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Concepts of ground water recharge and well augmentation in northeastern Colorado




Smith, Stephen W., author
Barta, Rachel J., author
Magnuson, Donald O., author
U.S. Committee on Irrigation and Drainage, publisher

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In northeastern Colorado, severe drought plus recent state court rulings have caused new and increased pressures on water rights. The current drought has been analyzed and is now thought to be a 300-year event based on proxy data obtained from tree rings. The drought factor, dramatic regional growth, transference of water from agriculture to municipal, and the increasing price of water have all put water rights under new and increased pressures. Tributary wells in the South Platte River Basin, in particular, have been severely impacted because of recent State Supreme Court rulings. In response, several ditch and canal companies have implemented their own ground water recharge programs and well augmentation plans to replace out of priority depletions to the river caused by well pumping. The approaches that several canal companies have used in developing a long term strategy are described. Interestingly, the dynamics of ground water recharge and well augmentation programs also dovetail nicely with canal modernization strategies and SCADA. In particular, the efforts of the New Cache la Poudre Irrigating Company and the Union Ditch Company are described to include application for new junior water rights, implementation of ground water recharge programs, and filings of augmentation plans for member wells in their respective service areas.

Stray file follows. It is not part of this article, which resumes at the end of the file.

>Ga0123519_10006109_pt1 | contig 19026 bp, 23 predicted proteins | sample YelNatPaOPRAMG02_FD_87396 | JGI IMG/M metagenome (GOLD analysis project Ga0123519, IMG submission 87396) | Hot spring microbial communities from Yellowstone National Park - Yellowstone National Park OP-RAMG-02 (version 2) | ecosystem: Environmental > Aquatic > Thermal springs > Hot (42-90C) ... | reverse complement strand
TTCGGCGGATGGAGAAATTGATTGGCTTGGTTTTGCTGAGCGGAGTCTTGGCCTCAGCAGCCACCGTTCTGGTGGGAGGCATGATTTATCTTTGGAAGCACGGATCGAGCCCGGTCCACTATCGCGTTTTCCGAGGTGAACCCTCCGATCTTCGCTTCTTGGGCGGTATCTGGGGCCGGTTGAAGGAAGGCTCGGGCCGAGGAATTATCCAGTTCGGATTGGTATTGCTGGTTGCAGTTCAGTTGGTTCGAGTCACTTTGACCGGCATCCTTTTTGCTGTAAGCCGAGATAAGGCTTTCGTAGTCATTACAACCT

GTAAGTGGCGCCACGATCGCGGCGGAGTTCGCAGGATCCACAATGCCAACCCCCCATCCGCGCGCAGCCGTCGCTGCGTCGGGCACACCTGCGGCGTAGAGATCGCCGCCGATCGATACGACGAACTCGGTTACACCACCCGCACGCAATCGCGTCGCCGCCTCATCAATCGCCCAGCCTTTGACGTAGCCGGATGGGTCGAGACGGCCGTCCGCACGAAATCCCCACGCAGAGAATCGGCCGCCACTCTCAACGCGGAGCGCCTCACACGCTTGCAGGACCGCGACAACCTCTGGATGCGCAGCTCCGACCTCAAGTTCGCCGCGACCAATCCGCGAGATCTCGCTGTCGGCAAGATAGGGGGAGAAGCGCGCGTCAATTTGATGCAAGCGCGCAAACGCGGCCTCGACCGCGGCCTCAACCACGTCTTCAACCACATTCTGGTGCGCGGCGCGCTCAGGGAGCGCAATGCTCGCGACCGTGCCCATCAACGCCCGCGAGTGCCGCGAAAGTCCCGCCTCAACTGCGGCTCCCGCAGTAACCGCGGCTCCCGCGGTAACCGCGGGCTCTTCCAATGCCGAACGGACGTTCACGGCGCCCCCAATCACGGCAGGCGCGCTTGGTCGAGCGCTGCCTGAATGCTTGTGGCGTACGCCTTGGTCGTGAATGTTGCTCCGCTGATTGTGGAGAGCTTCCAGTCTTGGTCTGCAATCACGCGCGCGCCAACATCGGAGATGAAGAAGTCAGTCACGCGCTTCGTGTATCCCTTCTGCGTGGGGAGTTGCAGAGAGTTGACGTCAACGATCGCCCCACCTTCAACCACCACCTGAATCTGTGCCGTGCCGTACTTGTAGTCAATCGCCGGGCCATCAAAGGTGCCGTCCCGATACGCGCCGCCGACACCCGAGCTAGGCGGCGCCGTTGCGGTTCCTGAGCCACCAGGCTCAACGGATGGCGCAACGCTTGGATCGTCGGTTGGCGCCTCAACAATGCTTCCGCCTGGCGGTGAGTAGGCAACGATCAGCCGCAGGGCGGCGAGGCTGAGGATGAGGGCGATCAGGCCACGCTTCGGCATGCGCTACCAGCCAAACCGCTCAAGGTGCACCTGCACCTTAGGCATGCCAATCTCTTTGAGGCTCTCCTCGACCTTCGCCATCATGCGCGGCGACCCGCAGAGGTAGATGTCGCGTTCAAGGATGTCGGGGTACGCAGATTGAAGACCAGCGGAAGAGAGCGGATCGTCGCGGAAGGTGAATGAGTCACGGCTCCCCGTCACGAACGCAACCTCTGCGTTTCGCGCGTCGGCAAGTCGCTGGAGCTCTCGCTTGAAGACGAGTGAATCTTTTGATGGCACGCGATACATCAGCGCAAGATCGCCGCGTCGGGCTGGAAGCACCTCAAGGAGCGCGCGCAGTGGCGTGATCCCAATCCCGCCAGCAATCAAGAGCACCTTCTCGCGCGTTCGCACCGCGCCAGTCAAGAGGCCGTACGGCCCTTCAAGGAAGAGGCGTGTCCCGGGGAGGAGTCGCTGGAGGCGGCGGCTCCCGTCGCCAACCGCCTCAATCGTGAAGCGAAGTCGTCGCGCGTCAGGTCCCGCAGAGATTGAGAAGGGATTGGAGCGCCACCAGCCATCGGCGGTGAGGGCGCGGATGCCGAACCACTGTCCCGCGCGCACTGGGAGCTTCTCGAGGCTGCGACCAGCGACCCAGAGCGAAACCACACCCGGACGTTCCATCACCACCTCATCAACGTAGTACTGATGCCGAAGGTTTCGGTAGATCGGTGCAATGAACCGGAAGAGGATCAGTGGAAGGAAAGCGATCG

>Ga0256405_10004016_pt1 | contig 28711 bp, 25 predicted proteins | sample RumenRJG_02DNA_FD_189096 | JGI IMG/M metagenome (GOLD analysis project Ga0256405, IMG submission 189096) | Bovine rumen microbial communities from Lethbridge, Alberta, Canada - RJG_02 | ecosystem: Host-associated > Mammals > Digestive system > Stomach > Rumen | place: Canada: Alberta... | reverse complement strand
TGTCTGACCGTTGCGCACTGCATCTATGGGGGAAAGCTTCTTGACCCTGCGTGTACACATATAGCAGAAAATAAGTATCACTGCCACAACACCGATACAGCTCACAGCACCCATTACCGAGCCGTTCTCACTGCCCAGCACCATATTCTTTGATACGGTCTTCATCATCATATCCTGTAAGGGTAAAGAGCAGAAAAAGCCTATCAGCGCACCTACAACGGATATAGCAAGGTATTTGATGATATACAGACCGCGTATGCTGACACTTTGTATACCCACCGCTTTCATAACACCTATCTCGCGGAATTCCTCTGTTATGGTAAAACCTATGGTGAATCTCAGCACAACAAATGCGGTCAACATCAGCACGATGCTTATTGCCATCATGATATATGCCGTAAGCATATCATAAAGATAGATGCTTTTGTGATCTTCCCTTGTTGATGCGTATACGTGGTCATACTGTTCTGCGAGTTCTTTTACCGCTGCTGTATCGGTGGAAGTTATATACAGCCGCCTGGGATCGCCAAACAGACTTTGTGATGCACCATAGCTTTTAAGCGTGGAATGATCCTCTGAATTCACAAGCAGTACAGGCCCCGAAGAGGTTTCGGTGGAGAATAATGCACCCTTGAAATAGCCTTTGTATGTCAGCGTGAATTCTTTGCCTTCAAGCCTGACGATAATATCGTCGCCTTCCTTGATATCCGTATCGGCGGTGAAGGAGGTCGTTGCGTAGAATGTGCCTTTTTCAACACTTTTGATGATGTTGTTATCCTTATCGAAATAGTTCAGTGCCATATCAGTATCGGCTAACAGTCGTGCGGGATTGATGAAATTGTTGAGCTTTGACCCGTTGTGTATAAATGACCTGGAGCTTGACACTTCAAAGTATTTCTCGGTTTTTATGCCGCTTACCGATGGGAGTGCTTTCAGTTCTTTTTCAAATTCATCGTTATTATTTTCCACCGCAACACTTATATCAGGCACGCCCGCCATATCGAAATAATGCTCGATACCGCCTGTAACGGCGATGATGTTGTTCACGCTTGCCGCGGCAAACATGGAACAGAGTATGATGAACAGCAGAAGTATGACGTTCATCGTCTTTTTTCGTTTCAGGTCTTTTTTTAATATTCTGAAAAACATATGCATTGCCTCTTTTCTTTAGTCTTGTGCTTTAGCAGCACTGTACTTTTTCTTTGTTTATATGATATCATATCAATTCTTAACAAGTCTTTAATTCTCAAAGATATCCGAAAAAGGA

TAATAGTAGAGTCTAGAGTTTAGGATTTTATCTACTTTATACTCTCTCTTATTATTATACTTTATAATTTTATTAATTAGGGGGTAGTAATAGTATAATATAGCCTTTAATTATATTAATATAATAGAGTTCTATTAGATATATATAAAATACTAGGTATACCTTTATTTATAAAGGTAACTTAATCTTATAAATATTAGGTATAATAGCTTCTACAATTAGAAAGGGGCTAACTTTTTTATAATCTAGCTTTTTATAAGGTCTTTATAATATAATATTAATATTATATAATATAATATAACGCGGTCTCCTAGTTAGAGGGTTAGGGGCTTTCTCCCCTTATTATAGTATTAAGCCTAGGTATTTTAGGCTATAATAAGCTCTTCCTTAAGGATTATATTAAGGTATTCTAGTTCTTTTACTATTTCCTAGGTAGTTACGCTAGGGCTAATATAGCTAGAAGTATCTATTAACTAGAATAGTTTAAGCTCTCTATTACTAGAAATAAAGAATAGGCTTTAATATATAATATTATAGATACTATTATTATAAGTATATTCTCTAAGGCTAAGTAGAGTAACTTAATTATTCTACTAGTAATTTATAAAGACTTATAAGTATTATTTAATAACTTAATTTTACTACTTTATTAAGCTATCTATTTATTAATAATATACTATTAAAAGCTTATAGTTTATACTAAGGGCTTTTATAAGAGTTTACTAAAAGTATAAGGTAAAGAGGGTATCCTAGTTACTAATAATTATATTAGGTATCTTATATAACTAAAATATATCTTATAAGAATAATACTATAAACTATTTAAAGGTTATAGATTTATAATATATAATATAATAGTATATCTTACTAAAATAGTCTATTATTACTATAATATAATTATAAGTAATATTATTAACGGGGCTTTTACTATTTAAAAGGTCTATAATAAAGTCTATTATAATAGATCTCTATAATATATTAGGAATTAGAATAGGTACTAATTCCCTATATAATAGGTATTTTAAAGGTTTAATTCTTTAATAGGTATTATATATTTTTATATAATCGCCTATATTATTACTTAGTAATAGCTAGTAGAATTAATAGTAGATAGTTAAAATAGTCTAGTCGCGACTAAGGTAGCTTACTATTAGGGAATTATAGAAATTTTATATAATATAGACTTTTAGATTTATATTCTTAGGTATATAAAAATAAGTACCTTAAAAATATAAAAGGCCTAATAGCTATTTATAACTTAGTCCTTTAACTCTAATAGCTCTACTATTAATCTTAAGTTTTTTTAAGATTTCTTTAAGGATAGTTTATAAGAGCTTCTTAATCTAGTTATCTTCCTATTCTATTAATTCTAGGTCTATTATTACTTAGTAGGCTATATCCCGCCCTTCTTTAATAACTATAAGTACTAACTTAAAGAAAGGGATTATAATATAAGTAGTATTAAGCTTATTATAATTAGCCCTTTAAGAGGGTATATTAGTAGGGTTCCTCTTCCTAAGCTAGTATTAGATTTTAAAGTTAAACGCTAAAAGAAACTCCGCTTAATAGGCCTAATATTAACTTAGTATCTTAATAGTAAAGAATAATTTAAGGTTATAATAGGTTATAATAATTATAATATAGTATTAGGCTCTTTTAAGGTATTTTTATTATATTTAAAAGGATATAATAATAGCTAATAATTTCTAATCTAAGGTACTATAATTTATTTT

Presented during the USCID water management conference held on October 13-16, 2004 in Salt Lake City, Utah. The theme of the conference was "Water rights and related water supply issues."

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